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Mystery lakes and mythical beasts

Outdoor Living

WHAT LIES BENEATH? The Dobhar chú is said to be most active after dusk.

Country Sights and Sounds
John Shelley

James had a plan. He would go into the hills of north Mayo and find where the red stags have hiding away while their antlers were growing anew. While there he would hike as far as another mountain lake or two and check out the size of the trout they hold. With the help of Google Maps he pointed at lake after lake, seemingly at random and failing to recognise that although they were only inches apart on the computer screen there were miles of rough and inhospitable terrain between them.
“That one’s not it,” he said. “Nor that. And it can’t be that one, either. There has to be a reason for it, something different that would make it stand out. There’s trout five and six pounds in it, if we can find which one we’re looking for. We’d have to go early…”
“Hold on,” I interjected, “what’s all this ‘we’ business. I’ve certainly no intention of heading back up there before the end of September, not after being eaten alive by the insect life. If you’re going now, you’re going alone.”
With the bit between his teeth James isn’t easily dissuaded. “Just think of it,” he said with a faraway look in his eyes. “That little lake’s been a mystery nearly forever. All of them have trout – even the little bog holes, as long as there’s a stream or even a drain connecting them to something bigger. And I heard that people put fish in most the others as well, years ago. We just have to find the one that has a limestone base. It’s there somewhere, I know it, and there’s trout within as long as your arm.”
I remained sceptical. “If you’re thinking what I’m thinking, they say that lake is in the Ox Mountains, beyond Lough Talt, although I don’t know it and I’ve never been there. I have my doubts it exists at all.”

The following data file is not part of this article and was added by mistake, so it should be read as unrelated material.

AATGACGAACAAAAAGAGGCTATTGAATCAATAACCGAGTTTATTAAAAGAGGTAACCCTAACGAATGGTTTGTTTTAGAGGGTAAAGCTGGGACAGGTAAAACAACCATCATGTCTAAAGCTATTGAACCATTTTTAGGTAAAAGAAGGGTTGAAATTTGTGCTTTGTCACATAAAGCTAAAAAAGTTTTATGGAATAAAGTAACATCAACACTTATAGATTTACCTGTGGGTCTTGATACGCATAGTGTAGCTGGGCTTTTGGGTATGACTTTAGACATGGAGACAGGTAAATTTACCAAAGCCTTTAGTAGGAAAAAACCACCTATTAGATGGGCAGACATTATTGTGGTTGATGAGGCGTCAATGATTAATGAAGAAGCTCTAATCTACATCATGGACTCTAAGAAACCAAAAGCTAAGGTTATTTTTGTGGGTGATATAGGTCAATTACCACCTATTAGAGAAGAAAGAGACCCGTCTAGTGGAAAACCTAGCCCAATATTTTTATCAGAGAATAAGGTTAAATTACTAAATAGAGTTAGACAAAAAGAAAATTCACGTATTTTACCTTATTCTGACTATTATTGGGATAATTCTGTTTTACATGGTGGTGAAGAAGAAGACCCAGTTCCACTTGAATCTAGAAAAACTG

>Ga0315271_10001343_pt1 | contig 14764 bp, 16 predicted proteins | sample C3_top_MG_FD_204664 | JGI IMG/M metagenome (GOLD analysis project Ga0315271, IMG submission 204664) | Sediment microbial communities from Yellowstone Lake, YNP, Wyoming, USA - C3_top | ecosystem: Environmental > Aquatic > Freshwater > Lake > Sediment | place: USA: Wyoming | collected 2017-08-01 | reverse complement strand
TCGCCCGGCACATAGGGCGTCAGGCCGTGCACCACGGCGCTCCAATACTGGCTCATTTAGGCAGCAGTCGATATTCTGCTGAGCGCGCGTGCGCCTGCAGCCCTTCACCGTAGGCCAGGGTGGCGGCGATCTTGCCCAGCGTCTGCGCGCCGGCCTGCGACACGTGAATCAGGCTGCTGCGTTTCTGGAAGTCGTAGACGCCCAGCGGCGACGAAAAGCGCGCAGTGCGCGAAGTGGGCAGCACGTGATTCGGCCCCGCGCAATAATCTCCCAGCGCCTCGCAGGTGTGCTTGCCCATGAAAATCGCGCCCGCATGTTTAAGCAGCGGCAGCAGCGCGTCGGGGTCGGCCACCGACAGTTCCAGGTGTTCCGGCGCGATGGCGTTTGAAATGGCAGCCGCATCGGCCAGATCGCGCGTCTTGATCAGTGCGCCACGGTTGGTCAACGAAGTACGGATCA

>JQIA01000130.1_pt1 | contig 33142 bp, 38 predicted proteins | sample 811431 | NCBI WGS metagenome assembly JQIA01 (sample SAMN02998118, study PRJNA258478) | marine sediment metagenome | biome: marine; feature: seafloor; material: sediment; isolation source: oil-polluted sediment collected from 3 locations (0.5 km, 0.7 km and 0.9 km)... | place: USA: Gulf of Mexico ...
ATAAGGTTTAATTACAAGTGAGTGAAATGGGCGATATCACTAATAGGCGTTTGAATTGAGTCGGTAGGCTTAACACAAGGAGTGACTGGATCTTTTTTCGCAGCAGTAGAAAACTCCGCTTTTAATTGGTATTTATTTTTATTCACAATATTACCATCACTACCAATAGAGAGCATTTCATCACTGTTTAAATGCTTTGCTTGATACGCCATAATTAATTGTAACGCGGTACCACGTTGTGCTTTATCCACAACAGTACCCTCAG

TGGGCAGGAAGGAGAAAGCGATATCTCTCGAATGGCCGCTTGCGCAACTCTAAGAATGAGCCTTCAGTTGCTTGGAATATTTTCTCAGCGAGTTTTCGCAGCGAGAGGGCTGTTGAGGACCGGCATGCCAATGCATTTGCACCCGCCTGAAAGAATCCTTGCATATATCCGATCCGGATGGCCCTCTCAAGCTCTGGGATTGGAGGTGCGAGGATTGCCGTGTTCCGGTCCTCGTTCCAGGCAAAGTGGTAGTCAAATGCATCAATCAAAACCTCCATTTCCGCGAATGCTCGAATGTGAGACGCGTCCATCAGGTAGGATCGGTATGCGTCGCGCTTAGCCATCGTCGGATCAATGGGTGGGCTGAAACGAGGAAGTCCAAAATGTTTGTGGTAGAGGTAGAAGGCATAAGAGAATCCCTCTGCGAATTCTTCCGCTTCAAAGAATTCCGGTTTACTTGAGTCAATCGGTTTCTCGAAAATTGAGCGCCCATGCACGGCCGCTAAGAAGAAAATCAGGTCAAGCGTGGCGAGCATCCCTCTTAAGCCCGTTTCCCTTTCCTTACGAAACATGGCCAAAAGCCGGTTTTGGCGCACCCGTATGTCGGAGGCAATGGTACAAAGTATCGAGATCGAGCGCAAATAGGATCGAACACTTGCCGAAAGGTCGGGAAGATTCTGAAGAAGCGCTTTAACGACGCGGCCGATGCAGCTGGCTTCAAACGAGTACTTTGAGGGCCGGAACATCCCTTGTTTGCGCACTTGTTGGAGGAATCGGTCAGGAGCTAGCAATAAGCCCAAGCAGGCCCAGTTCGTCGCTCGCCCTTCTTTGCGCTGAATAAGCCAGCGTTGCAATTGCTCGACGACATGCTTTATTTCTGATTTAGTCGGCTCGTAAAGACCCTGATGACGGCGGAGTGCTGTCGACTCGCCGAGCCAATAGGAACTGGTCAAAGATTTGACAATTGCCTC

“The Ox Mountains? That’s where they say it is, them that want to keep it to themselves. But I was in at Bangor and wasn’t there a group of English gentlemen reckoned they knew where it was. It’s my belief…” He paused, and stabbed the screen of my laptop with unnecessary violence before continuing. “One of them was an old gent and another was, well, I’d imagine he’d have a hearty appetite and some kind of desk job. It’s hard to see them walking far off the road, so they must’ve drove nearly right to it, and if they did then it’s nearby.”
Rumours of a mysterious little lake with a chalk bottom have persisted for as long as I can remember. If it really is there, it is well the exact location remains a secret to most, for such places can easily be spoiled given too much attention, and if it’s just a figment of somebody’s imagination, then there is no harm in imagining…
“You’ll come with me.” It was more command than invitation. “I couldn’t go alone. No man would, not with the likes of Dobhar chú abroad after dusk.”
Dobhar chú (he pronounced it ‘Do’-worr coo’) is a low-profile relative of the Loch Ness Monster, reputed to visit numerous Irish loughs and encountered around the globe by an Irish diaspora. Variously described as half dog and half fish, or half hound and half otter, this mythical beast has a fearsome reputation and might chase and kill any with the temerity to venture onto its territory or stand in its way.
Living mostly on a diet of fish, it is only reasonable that such a lonely, out-of-the-way water filled with large trout, such as the one James sought, would be the place Dobhar chú would rest up.
I chided James over his superstition. “Surely you don’t believe that rubbish?”
He looked at me sternly over the top of his glasses. “There’s a lot we don’t know and more we don’t understand. Just because you haven’t seen a thing, that doesn’t mean it’s not there. There’s plenty that say they’ve seen something, and more afraid to tell, for fear the likes of you would laugh at them.”
Leaning forward on his elbows, he continued in hushed tones. “Lough Fadda and Lough Auna have a mysterious creature living between them. When you search the one it goes to the other, as if there’s a tunnel connecting the two, like there is between Mask and the Corrib.”
“Alright,” I said, “I’ll come.”
And so, between now and the next time, that’s where I’ll be. Searching for monsters, red deer and trout.

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